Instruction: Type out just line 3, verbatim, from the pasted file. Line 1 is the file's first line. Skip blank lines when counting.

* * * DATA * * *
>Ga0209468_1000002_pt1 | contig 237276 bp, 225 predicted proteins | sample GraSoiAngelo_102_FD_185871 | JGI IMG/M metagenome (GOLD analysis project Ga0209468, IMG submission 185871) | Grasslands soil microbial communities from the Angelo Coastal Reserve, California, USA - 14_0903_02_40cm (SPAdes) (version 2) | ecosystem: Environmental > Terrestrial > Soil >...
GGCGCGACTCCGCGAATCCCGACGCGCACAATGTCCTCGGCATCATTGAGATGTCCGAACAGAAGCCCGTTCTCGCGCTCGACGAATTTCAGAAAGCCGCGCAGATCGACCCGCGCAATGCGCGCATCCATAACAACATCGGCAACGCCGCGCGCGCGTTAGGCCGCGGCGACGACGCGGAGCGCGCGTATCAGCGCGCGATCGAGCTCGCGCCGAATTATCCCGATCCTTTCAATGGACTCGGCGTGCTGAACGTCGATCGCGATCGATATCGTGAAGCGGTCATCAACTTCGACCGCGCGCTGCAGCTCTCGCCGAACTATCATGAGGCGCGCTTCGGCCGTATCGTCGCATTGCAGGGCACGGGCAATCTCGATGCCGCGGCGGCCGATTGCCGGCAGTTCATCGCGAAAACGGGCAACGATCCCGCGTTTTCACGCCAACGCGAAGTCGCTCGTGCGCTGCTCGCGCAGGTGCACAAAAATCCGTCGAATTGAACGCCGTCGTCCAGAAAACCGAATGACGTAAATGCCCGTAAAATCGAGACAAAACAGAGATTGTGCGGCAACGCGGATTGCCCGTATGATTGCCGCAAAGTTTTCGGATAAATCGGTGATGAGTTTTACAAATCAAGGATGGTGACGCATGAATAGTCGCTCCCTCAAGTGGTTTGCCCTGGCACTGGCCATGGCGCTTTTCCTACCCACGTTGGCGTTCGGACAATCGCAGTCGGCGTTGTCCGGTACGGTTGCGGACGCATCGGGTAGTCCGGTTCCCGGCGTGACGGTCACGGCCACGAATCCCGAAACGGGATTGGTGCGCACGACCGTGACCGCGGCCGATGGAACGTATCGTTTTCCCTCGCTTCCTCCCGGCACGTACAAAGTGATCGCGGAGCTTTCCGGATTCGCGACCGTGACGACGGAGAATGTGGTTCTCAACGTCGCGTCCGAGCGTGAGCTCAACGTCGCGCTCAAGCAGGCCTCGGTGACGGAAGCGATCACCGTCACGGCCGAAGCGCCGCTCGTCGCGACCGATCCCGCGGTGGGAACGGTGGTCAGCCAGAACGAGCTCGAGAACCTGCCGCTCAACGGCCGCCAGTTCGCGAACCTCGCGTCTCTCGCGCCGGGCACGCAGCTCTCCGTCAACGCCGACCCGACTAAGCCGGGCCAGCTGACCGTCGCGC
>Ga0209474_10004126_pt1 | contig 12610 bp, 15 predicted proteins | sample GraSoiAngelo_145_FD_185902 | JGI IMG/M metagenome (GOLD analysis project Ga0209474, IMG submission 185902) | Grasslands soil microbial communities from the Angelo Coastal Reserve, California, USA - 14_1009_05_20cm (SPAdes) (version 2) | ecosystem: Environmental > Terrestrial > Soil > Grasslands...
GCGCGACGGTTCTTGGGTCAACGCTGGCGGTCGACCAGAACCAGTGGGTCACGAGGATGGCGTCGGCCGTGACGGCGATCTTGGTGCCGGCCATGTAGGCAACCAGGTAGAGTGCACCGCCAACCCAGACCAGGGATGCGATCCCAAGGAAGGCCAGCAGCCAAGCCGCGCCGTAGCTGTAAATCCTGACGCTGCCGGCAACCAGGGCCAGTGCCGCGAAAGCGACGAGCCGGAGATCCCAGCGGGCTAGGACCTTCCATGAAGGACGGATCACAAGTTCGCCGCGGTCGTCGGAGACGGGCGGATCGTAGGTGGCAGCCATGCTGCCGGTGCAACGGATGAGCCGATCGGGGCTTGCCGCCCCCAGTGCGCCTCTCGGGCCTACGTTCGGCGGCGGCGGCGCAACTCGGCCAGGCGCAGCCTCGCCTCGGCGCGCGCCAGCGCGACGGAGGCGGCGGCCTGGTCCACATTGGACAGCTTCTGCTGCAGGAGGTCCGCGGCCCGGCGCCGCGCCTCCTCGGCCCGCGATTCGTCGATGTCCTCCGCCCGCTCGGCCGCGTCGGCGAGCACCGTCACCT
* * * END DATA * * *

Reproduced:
>Ga0209474_10004126_pt1 | contig 12610 bp, 15 predicted proteins | sample GraSoiAngelo_145_FD_185902 | JGI IMG/M metagenome (GOLD analysis project Ga0209474, IMG submission 185902) | Grasslands soil microbial communities from the Angelo Coastal Reserve, California, USA - 14_1009_05_20cm (SPAdes) (version 2) | ecosystem: Environmental > Terrestrial > Soil > Grasslands...